Our January, 2015 word of the month was malapropism, suggested by friend and bridge player Susan Hoffelt. We had a lot of fun learning about and playing with that word which ties in to this month’s word of the month, secede. The word secede is one of those common malapropic words. So here’s a quiz you can try. What is the proper definition of secede?
A. Achieve one’s goals
C. Come next after
If you chose A. or C. you made the malapropic mistake of confusing “secede” with “succeed.” The first mistake was thinking “secede” meant you were successful in achieving your goal. The second mistake was thinking “secede” meant something that followed in orderly succession. Answer b. is the correct answer meaning to withdraw.
Secede – intransitive verb se·cede si-ˈsēd. The dictionary definition of secede is to withdraw formally from an alliance, end an association with an organization such as a religious group, political party, federation or country.
The origin of secede is from the Latin word secedere, from sed-, se- apart (from sed, se without) + cedere to go.
Examples of secede used in a sentence;
The Confederate States of America, or the Confederacy, was the government created by the 11 Southern states of the United States after they seceded from the Union.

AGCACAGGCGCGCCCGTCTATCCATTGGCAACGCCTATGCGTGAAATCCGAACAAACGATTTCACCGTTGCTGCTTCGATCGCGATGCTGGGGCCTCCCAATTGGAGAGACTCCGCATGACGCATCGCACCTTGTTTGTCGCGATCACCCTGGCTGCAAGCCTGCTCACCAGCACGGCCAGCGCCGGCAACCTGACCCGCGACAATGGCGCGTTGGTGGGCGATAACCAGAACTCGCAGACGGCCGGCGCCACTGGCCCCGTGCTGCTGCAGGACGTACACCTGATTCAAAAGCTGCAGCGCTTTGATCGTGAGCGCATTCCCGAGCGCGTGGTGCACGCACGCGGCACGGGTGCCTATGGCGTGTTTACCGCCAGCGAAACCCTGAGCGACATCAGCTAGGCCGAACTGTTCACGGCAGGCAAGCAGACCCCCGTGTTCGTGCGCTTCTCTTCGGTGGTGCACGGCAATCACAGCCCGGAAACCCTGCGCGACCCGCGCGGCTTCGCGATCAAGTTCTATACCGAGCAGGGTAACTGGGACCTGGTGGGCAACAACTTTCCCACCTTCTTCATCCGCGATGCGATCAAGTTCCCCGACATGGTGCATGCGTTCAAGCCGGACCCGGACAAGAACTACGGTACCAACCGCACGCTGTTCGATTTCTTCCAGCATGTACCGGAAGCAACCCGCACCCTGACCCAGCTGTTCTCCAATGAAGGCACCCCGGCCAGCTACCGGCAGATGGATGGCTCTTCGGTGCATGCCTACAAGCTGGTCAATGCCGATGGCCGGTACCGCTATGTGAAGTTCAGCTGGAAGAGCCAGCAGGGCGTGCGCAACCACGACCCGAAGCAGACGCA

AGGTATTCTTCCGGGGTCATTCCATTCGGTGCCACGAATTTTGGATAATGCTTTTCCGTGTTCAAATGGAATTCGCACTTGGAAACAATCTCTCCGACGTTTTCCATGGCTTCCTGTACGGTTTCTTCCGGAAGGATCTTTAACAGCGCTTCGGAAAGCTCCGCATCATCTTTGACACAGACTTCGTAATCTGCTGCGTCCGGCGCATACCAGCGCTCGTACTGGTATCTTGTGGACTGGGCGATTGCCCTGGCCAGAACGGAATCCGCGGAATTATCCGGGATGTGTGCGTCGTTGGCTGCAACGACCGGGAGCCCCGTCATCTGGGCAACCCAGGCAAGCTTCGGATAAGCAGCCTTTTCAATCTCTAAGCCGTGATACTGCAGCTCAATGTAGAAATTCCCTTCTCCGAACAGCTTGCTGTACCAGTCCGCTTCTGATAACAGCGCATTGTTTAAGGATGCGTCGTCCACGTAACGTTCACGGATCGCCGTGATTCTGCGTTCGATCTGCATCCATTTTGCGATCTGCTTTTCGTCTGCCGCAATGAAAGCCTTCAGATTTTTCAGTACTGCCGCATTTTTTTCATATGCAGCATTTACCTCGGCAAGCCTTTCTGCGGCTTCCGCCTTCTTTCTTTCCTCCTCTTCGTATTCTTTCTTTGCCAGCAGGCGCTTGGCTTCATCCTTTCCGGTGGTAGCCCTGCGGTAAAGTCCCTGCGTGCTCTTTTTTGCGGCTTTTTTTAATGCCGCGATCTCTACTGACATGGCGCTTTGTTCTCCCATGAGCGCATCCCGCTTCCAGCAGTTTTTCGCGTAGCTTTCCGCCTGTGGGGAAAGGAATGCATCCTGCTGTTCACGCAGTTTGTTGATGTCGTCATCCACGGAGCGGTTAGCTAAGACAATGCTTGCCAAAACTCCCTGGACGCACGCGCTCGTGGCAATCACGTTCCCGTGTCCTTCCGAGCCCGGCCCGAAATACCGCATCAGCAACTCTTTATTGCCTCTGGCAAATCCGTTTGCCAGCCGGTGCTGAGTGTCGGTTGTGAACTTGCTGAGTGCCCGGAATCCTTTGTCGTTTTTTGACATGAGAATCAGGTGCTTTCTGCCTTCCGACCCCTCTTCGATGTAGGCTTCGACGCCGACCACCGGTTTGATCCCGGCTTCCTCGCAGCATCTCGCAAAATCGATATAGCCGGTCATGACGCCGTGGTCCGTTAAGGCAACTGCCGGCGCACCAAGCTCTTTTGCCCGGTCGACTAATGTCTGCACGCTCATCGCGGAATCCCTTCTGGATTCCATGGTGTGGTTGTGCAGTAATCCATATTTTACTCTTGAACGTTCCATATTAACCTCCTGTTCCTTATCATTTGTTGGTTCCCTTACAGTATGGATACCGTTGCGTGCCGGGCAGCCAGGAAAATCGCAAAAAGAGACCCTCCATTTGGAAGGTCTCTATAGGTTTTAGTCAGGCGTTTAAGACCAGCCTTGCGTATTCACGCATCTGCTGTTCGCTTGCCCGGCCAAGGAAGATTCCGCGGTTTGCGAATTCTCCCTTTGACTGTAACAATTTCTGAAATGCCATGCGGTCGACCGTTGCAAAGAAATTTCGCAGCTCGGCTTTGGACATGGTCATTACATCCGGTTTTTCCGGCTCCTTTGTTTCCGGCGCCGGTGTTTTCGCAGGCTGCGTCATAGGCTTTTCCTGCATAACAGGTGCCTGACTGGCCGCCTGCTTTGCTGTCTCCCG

Party members at the Texas state convention will vote on whether to secede.
The small middle-class town of Gardendale, Alabama, outside Birmingham, voted on November 12 to secede from the Jefferson County school district and then to raise taxes on themselves to finance the solo venture.
My favorite example heard yesterday in a conversation at the Ironwood pool, “I’m so unhappy with these speed bumps I think Ironwood should secede from IronOaks!”
Secession is a popular topic these days. State residents talk about seceding from the union, political party members talk about seceding from their party, small towns talk about seceding from their school districts and here in Sun Lakes some residents talk about seceding from their homeowner association. Will any of these ideas to secede lead to actions that will succeed? How about that? Both “secede” and “succeed” in the same sentence. There’s nothing malapropic about that.
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